Foods Program reform misses the mark

The infant formula crisis in the US last year prompted calls for reform at the FDA. Brian Ronholm is Director of Food Policy at Consumer Reports and here reflects on the FDA’s response to industry-wide concern.

Imagine you are presented with a brand new car, given the keys and told that you are the owner. But then you discover other people have keys to the car and they believe they are also the owners. This is the most accurate analogy that could be applied to the US Food and Drug Administration (FDA)’s plan to reform the Foods Program. Unfortunately, the flawed plan would cement a fragmented structure that lacks focused leadership and accountability, and will continue to fail consumers and virtually guarantee another situation similar to the infant formula crisis.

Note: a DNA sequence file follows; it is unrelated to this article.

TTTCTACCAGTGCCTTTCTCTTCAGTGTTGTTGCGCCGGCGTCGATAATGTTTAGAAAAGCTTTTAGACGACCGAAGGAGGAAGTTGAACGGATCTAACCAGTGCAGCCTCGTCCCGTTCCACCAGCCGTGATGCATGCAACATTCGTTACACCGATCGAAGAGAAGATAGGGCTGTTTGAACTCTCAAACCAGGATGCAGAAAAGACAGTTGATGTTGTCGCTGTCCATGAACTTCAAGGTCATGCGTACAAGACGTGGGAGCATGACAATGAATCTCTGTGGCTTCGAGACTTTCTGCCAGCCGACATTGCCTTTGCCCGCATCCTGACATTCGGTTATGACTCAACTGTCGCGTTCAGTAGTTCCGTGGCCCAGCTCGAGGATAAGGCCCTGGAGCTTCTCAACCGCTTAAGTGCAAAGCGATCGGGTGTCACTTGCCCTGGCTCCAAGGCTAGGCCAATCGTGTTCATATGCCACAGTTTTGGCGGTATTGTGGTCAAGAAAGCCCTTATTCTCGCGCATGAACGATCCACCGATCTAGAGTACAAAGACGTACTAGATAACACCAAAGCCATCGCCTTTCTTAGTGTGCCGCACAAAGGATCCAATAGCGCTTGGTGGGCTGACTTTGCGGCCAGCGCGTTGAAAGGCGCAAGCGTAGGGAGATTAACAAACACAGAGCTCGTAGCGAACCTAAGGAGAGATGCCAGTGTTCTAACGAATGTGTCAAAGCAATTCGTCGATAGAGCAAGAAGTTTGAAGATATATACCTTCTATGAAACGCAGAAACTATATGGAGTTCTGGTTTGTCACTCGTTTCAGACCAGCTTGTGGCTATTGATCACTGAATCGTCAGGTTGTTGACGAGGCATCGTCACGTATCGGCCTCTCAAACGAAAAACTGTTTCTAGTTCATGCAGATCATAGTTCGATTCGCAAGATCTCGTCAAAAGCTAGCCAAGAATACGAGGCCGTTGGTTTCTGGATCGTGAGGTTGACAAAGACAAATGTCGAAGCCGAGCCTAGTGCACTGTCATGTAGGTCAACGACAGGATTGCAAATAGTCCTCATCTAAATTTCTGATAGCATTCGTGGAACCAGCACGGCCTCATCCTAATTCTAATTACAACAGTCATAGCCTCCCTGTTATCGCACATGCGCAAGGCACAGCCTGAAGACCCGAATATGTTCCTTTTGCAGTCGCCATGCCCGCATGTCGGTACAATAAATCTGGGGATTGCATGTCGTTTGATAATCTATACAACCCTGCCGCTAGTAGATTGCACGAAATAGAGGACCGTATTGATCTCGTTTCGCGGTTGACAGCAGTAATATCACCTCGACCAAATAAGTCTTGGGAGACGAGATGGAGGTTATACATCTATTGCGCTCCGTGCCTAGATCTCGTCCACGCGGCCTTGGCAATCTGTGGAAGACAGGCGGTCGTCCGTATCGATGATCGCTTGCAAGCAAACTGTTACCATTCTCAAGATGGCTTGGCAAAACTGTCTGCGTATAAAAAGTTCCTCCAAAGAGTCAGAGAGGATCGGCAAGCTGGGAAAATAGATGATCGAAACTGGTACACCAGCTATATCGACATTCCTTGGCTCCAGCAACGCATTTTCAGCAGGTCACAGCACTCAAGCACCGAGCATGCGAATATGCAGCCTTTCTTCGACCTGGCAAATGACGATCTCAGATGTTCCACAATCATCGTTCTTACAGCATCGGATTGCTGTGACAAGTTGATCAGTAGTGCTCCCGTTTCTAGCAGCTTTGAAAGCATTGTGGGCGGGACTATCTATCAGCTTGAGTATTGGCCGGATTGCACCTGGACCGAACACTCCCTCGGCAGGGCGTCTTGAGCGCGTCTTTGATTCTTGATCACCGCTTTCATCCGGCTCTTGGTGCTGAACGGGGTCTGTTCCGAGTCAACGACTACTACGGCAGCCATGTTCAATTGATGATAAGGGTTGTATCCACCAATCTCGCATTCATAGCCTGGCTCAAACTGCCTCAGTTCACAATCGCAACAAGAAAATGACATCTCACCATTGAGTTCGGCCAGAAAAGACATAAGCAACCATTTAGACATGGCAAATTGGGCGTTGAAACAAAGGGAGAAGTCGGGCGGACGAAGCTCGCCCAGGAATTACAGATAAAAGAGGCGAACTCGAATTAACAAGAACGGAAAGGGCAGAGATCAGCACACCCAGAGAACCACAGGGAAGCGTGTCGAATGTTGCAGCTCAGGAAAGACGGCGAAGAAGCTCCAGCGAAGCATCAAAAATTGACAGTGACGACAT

Numerous factors contributed to bring about that event, which prompted calls for reform at the FDA. First and foremost, the actions of food manufacturer Abbott were particularly problematic, especially after the FDA first detected Cronobacter at the company’s Sturgis, MI facility in 2019 and given the allegations outlined in a whistleblower report released in February 2021.

However, this episode also raised numerous questions about how the organisational structure, governance and performance of the FDA Foods Program impacted the infant formula recall, and whether the FDA performed its regulatory role effectively throughout this process. The evidence suggests that the agency was too slow to act, failed to take the issue seriously, and was not forthcoming with information to parents and caregivers.